The more radical response to Nozick’s argument is to assert that the aliens would actually be justified in farming humans. In general I think this line of argument appeals to those who favour moral relativism, or at least some theory similar to Thrasymachus’s in Plato’s “Republic”, i.e. “justice is the rule of the stronger”. (In general I tend to take issue with that view of morality, but to explain why would take far too long and distract from the issue directly at hand). I firstly find it unlikely that the people who take this view would continue to do so if they were, in fact, being farmed. I assume that in such a situation they would, after all, find their situation to be pretty unjust. The biggest problem with living as a farm animal would be that your life would be unnecessarily short. My personal moral philosophy, which seems at once to be hotly disputed and yet, in practice, widely shared, is that in our apparently mostly-empty universe, life is a rare and precious thing; it has true value. Reading Dostoyevsky and Camus has fostered within my mind the now unshakable conviction that to cut short any life without exceptionally good cause (i.e, not just because meat tastes good, etc.) goes against fundamental principles of reason and morality. I cannot agree that the aliens would be justified if they farmed humans and I therefore cannot agree that humans are justified in farming animals.

If you eat meat, I don’t want to preach at you. I understand that old habits die hard, and that eating other animals is one of the oldest of all human habits. Having been raised vegetarian, I’ve had it easy – you don’t miss what you never had. But I do think that this argument is worth considering, if nothing less because it is interesting. My aim in writing this is not to attempt to stop people from eating meat. It is more to encourage people to think about what they are doing when they eat meat, and that thought process can hopefully lead to good thoughts about ethics and about life in general. If I recall rightly, that’s why Nozick raised it in his book (which is of course about political philosophy, not animals). The point is that thinking about animal rights also makes us think about human rights.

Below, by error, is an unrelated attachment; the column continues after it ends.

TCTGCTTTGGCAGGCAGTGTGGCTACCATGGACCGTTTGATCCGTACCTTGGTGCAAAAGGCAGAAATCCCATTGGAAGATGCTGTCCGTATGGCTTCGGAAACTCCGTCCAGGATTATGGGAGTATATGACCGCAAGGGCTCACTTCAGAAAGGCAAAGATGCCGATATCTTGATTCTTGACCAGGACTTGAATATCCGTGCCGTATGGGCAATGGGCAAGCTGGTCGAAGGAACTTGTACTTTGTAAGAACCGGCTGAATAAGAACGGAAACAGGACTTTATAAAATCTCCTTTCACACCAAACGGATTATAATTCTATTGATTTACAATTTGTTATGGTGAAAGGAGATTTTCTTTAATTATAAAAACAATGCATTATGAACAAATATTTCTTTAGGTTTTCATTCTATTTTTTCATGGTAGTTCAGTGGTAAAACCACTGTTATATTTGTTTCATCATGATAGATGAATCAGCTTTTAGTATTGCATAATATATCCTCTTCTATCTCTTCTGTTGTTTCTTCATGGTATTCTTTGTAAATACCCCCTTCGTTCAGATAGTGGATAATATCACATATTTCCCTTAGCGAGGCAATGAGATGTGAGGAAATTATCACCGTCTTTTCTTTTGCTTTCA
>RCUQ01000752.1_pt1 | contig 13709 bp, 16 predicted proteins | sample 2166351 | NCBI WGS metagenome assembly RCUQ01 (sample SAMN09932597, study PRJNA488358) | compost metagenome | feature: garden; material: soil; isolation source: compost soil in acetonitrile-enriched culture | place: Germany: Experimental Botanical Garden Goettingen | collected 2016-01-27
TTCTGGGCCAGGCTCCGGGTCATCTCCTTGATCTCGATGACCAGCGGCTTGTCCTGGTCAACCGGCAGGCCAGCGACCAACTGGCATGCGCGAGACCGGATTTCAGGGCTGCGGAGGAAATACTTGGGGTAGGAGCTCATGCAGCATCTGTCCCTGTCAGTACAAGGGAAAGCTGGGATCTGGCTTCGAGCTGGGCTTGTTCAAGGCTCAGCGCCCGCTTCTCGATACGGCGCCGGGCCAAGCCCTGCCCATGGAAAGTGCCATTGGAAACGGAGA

I cannot help but be reminded of a scene in Tarantino’s Inglorious Basterds, namely the opening scene, in which Christoph Waltz’s character Col. Hans Landa is attempting to coax a French farmer, M. La Padite, to give up the Jewish family that he is hiding in his home (if you didn’t know, Inglourious is set in mainland Europe, circa World War 2). Landa delivers a subtle argument to the effect of saying that we all have our unfounded prejudices. He points out that M. La Padite, for instance, has a hatred of rats that is ill-founded: rats were historically hated for carrying disease, but that was a long time ago, and that any disease carried by a rat could also be carried by a squirrel, yet squirrels are not hated. The key point in the conversation then arrives:

M. La Padite: That’s an interesting thought you have, Colonel.

Hans Landa: However interesting as the thought may be, it makes not one bit of difference to how you feel.

It is left unstated in the dialogue, yet the purpose of Landa’s argument subsequently becomes clear: exposing LaPadite’s unfounded prejudices seems to put the Nazis’ unfounded prejudice against Jewish people in a different light for the Frenchman. Although other factors contribute, La Padite proceeds to give up the family he is hiding.

It may be that you find Nozick’s argument convincing, but it makes not one bit of difference to how you feel about eating meat. For my part, I believe that if you find an argument convincing, then you should accept its conclusions and live by the results until you find a better alternative. Whether you agree with that is, of course, perfectly up to you.

P.S. There is an excellent essay by David Foster Wallace, an American novelist, about this subject which I recommend very strongly if you enjoyed reading this post. Here is the link:

Romney Resorts to Desperate Measures: Invoking the Spirit of Disraeli

Note: This article can also be read on The Oxford Student Online.